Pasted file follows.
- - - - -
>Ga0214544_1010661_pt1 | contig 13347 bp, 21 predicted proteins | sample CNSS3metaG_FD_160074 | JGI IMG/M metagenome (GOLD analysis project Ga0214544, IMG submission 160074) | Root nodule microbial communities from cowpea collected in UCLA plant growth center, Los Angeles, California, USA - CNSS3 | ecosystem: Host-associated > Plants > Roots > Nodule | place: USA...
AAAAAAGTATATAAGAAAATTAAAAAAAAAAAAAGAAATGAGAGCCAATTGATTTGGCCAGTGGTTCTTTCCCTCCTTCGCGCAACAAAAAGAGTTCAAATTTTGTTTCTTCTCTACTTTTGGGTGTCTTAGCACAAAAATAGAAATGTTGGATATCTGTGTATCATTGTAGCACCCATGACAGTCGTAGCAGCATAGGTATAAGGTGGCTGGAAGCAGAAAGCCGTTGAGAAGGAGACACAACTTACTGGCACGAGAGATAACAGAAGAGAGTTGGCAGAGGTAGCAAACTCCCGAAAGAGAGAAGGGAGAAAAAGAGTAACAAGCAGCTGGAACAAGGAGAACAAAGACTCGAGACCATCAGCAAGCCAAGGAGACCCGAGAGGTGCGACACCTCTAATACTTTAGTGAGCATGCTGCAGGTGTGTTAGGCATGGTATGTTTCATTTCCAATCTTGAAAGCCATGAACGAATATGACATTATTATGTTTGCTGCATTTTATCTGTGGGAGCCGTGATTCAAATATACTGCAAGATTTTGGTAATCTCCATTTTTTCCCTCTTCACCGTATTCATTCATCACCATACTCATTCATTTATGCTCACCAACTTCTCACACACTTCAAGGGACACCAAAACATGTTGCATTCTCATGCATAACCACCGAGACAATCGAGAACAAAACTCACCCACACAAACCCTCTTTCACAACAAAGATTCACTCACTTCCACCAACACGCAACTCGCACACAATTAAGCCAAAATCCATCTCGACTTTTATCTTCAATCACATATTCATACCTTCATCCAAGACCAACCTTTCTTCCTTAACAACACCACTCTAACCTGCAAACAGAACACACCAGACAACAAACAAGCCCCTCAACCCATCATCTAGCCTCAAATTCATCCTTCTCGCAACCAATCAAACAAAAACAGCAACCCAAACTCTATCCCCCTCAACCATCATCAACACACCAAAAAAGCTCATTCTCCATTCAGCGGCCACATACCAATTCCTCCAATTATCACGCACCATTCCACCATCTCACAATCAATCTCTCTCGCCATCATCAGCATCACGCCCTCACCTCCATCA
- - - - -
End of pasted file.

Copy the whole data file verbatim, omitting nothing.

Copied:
>Ga0214544_1010661_pt1 | contig 13347 bp, 21 predicted proteins | sample CNSS3metaG_FD_160074 | JGI IMG/M metagenome (GOLD analysis project Ga0214544, IMG submission 160074) | Root nodule microbial communities from cowpea collected in UCLA plant growth center, Los Angeles, California, USA - CNSS3 | ecosystem: Host-associated > Plants > Roots > Nodule | place: USA...
AAAAAAGTATATAAGAAAATTAAAAAAAAAAAAAGAAATGAGAGCCAATTGATTTGGCCAGTGGTTCTTTCCCTCCTTCGCGCAACAAAAAGAGTTCAAATTTTGTTTCTTCTCTACTTTTGGGTGTCTTAGCACAAAAATAGAAATGTTGGATATCTGTGTATCATTGTAGCACCCATGACAGTCGTAGCAGCATAGGTATAAGGTGGCTGGAAGCAGAAAGCCGTTGAGAAGGAGACACAACTTACTGGCACGAGAGATAACAGAAGAGAGTTGGCAGAGGTAGCAAACTCCCGAAAGAGAGAAGGGAGAAAAAGAGTAACAAGCAGCTGGAACAAGGAGAACAAAGACTCGAGACCATCAGCAAGCCAAGGAGACCCGAGAGGTGCGACACCTCTAATACTTTAGTGAGCATGCTGCAGGTGTGTTAGGCATGGTATGTTTCATTTCCAATCTTGAAAGCCATGAACGAATATGACATTATTATGTTTGCTGCATTTTATCTGTGGGAGCCGTGATTCAAATATACTGCAAGATTTTGGTAATCTCCATTTTTTCCCTCTTCACCGTATTCATTCATCACCATACTCATTCATTTATGCTCACCAACTTCTCACACACTTCAAGGGACACCAAAACATGTTGCATTCTCATGCATAACCACCGAGACAATCGAGAACAAAACTCACCCACACAAACCCTCTTTCACAACAAAGATTCACTCACTTCCACCAACACGCAACTCGCACACAATTAAGCCAAAATCCATCTCGACTTTTATCTTCAATCACATATTCATACCTTCATCCAAGACCAACCTTTCTTCCTTAACAACACCACTCTAACCTGCAAACAGAACACACCAGACAACAAACAAGCCCCTCAACCCATCATCTAGCCTCAAATTCATCCTTCTCGCAACCAATCAAACAAAAACAGCAACCCAAACTCTATCCCCCTCAACCATCATCAACACACCAAAAAAGCTCATTCTCCATTCAGCGGCCACATACCAATTCCTCCAATTATCACGCACCATTCCACCATCTCACAATCAATCTCTCTCGCCATCATCAGCATCACGCCCTCACCTCCATCA